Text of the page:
18-Sep-2011, 09:33 AM
What are the fallacies you can spot in this clip from Dr. William Lane Craig?
A philosophical revolution in the Anglo-American world?
18-Sep-2011, 02:33 PM
I can't really put my finger on the logical fallacies he commits. Equivocation? As he is using his own definitions of "revolution", "renaissance". He also thinks just because people are dead, what they said is not valid. I guess since Einstein is dead, relativity isn't valid anymore. Also, what fallacy would ignoring reality count as?
19-Sep-2011, 12:45 AM
(18-Sep-2011, 05:54 PM)LMC Wrote: can't figure the logical fallacy exactly, some equivocation in revolution as lije pointed out, also exaggeration or rather an Outright lie as lije pointed in the link
(18-Sep-2011, 02:33 PM)Lije Wrote: I can't really put my finger on the logical fallacies he commits. Equivocation? As he is using his own definitions of "revolution", "renaissance". He also thinks just because people are dead, what they said is not valid. I guess since Einstein is dead, relativity isn't valid anymore. Also, what fallacy would ignoring reality count as?
Most of the arguments against Craig's position have been listed above by LMC and Lije. In the public discourse, it is often more convenient to show Craig's position as an instance of something that is a more commonly recognized meme, like the Courtier's Reply, than to show it as an instance of a fallacy whose application may not be immediately obvious.
In say, a Facebook argument with theocentrists, we can call it the Courtier's Reply and leave it there, but let's proceed to see what instances of fallacies we can find in it. Special Pleading 'involves someone attempting to cite something as an exemption to a generally accepted rule, principle, etc. without justifying the exemption.' In the Courtier's Reply, the emperor's nudity, which looks like any other nudity, is argued to be an exemption without any sound justification. The wikipedia article rightly observes that "special pleading also often resembles the 'appeal to' logical fallacies". This is because when an exemption cannot be justified reasonably, the apologists must find grounds for it in popularity or authority. P Z Myer's version of the Courtier's Reply reads: "His (Dawkins') training in biology may give him the ability to recognize dangling genitalia when he sees it, but it has not taught him the proper appreciation of Imaginary Fabrics." The Courtier appeals to his own claimed authority on Imaginary Fabrics to plead for the exemption of the Emperor's nudity from ridicule. Likewise, Craig appeals to his own theological clique's supposed authority on the subject to dismiss all criticism which we claims is emerging from unsophisticated scientific circles. In that sense, this is an Argument from Authority. That he's arguing from authority is clear because he is not offering any new arguments for his position and is only rehashing age-old ones, themselves considered authoritative in theological circles, like the Kalam Cosmological Argument.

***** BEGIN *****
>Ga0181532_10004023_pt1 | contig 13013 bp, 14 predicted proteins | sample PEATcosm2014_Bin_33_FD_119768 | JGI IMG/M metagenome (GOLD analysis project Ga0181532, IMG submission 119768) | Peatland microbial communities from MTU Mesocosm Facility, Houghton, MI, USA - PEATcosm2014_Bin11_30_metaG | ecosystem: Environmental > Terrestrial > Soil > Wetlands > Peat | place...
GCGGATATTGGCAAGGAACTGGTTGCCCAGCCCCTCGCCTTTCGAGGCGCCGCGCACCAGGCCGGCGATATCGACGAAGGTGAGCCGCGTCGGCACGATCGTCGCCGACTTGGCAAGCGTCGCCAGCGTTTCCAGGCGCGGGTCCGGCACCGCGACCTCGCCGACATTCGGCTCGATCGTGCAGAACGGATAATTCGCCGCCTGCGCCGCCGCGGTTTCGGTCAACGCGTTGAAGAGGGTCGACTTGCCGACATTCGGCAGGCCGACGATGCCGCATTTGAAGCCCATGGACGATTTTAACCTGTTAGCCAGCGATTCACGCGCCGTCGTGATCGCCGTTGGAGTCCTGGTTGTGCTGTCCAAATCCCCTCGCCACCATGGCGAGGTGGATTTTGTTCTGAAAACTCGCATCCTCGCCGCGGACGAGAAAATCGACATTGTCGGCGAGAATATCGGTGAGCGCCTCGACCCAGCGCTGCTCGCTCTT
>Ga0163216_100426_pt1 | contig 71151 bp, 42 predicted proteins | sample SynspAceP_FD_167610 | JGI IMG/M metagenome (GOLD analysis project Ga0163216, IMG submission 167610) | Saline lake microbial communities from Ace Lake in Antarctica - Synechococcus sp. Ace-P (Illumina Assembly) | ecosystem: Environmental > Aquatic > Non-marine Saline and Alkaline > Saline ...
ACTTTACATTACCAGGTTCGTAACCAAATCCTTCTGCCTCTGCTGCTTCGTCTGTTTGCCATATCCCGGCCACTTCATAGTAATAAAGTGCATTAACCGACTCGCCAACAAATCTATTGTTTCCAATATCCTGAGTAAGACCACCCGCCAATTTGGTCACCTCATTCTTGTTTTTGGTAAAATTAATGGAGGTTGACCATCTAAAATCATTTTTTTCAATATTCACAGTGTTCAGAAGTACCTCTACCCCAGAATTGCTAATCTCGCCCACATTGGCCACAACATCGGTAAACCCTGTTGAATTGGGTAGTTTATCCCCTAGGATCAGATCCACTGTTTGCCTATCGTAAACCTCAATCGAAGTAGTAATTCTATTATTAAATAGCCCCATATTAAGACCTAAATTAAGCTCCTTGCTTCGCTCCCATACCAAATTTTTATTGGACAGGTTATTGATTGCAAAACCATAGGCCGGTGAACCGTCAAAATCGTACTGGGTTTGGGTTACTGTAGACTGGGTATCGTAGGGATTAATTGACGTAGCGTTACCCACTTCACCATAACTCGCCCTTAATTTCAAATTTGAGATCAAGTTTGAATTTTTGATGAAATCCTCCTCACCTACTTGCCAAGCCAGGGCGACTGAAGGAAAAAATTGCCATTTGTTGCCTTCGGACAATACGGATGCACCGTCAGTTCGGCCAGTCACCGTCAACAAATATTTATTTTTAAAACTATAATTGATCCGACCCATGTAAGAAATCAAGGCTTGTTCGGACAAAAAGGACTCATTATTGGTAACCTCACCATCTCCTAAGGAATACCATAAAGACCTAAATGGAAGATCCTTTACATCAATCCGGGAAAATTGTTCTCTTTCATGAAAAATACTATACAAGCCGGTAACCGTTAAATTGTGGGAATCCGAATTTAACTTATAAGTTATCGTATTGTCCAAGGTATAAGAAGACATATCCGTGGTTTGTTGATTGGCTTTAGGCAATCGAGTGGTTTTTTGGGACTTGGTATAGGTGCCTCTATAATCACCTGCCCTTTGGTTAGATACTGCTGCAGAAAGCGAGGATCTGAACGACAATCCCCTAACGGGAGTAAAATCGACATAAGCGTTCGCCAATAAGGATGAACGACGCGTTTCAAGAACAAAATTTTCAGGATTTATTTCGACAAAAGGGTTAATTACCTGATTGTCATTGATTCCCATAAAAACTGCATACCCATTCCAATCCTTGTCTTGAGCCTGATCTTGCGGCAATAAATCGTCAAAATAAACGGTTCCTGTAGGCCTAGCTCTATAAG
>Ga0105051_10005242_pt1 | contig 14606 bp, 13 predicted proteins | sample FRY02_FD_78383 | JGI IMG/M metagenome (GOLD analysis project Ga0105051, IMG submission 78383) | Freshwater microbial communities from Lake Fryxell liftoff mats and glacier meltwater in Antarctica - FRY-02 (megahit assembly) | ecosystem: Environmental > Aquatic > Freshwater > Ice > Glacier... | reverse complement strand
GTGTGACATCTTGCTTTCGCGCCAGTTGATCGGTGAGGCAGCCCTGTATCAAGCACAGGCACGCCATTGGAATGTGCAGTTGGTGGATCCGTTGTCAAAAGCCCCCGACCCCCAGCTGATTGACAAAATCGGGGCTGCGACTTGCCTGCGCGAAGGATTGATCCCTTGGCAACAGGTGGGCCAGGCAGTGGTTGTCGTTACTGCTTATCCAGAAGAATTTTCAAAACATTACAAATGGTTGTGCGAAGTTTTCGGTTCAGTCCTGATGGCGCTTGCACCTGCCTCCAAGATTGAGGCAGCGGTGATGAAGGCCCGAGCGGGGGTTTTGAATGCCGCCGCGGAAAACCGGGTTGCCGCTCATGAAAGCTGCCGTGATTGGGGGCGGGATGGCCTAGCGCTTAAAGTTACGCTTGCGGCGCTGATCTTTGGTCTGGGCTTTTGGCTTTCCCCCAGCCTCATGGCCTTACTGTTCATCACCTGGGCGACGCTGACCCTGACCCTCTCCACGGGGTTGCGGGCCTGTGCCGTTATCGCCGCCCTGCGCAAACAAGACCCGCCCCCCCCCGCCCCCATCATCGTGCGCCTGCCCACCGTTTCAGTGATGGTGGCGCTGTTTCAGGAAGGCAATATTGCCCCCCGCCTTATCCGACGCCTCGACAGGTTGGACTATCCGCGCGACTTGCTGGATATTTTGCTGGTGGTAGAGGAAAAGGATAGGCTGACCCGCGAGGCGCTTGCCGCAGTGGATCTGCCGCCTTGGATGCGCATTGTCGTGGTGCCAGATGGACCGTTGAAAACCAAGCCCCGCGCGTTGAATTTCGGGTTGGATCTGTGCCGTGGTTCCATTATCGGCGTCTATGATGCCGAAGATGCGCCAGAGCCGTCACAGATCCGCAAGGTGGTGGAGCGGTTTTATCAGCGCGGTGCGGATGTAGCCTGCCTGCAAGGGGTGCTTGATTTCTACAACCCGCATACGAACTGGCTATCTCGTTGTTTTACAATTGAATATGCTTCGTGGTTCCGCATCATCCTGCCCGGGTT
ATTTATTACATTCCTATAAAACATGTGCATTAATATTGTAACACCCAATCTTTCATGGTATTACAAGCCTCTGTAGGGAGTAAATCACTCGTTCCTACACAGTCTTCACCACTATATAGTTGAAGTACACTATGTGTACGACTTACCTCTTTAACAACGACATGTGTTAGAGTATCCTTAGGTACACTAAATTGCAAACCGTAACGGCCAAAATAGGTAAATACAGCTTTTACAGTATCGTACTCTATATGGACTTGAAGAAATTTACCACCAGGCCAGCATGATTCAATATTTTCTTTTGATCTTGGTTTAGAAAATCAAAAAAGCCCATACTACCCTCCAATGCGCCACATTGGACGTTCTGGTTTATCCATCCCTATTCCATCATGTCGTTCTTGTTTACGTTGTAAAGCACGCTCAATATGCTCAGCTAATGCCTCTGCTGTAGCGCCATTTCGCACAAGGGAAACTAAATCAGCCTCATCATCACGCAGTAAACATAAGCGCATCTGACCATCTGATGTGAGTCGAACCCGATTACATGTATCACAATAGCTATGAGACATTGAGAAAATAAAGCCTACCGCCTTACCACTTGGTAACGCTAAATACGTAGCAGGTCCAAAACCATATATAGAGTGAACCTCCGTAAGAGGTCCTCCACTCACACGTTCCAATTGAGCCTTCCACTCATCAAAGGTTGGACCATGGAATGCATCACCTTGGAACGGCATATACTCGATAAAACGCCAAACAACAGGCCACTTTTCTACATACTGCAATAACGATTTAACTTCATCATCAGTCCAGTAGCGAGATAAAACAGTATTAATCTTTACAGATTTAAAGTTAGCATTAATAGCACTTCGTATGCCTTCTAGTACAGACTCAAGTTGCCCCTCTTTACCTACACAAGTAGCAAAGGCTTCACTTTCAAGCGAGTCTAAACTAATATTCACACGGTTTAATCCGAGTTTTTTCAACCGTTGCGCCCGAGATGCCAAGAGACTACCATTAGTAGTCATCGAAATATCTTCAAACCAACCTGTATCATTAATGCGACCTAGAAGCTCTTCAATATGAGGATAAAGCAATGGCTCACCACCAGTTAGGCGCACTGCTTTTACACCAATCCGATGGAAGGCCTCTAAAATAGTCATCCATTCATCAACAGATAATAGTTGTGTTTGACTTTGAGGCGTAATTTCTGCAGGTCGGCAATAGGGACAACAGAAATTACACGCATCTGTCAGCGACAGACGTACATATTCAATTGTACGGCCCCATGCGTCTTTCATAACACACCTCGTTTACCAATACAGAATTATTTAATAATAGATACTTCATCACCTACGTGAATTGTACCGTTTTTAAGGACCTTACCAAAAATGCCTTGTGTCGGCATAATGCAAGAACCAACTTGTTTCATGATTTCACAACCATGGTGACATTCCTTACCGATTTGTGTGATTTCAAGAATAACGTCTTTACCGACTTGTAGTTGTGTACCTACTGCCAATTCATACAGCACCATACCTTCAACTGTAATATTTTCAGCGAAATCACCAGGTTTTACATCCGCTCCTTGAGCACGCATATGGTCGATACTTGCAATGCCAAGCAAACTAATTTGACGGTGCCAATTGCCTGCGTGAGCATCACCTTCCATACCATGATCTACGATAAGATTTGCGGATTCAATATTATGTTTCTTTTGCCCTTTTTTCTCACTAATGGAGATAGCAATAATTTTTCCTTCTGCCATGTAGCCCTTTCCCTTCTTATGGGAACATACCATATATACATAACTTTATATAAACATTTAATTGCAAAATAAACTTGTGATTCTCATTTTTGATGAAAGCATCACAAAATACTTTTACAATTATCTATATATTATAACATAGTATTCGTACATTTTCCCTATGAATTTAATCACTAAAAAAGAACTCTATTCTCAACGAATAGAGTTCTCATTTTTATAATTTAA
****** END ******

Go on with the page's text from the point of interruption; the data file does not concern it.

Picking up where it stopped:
Craig commits Special Pleading of sorts in another way as well. He considers the presence of a number of vocal, like-minded philosophers as a favorable 'revolution' and 'renaissance' in his field; and in the process wholly unjustifiably singles out his preferred group for the renaissance honour when by these his very criteria for a renaissance, the New Atheist movement should qualify as one too!
Therefore, Craig attempts to dismiss New Atheism's credibility as a philosophical movement in the first place. To do this, he must 'ignore the reality', as Lije says, and he does so by cherrypicking the philosophers who conform to his worldview and concludes conveniently that Philosophy as a discipline is becoming more theocentric. He names philosophers like Richard Swinburne, Brian Leftow, Alvin Plantinga and Dallas Willard. He conveniently leaves unnamed Simon Blackburn, Ned Block, Colin McGinn, A C Grayling, John Searle, Rebecca Goldstein, Michael Tooley, Mark Balaguer, Hubert Dreyfus, Daniel Dennett, Alva Noe, Massimo Pigliucci, Bede Rundle, Shelly Kagan, Herman Philipse, Patricia Churchland, Ronald de Sousa and so on. One only needs to watch Jonathan Pararajasingham's videos ( 1 and 2) of academics talking about God to see Craig's cherrypicking for what it is.
If presented with the above list, we can expect Craig to turn around and say, "Oh well! No true philosopher would say the things these folks say...", which is quite obviously, an instance of No True Scotsman.
Even if we grant for a moment for argument's sake that there is indeed a trend towards theocentrism in the discipline of Philosophy, then to insist that the fact that there is such a trend suggests that's the way it should be and the stance of its adherents should be true, amounts to committing a form of the Naturalistic Fallacy.
07-Oct-2011, 12:52 PM
The claims made by Craig in the video posted here led to this article. The article is not directly relevant to the subject of this thread- logical fallacies in Craig's claims- but I thought it is somewhat relevant nevertheless since it focuses on the factual errors/deception in the claims made by Craig.
Here's the relevant portion:
Quote:Luke Muehlhauser over at Common Sense Atheism reported last year that the largest ever survey of philosophers (mostly focused on Alglophone analytical philosophers) found that 72.8% were Atheists.
"Fossil rabbits in the Precambrian"
~ J.B.S.Haldane, on being asked to falsify evolution.
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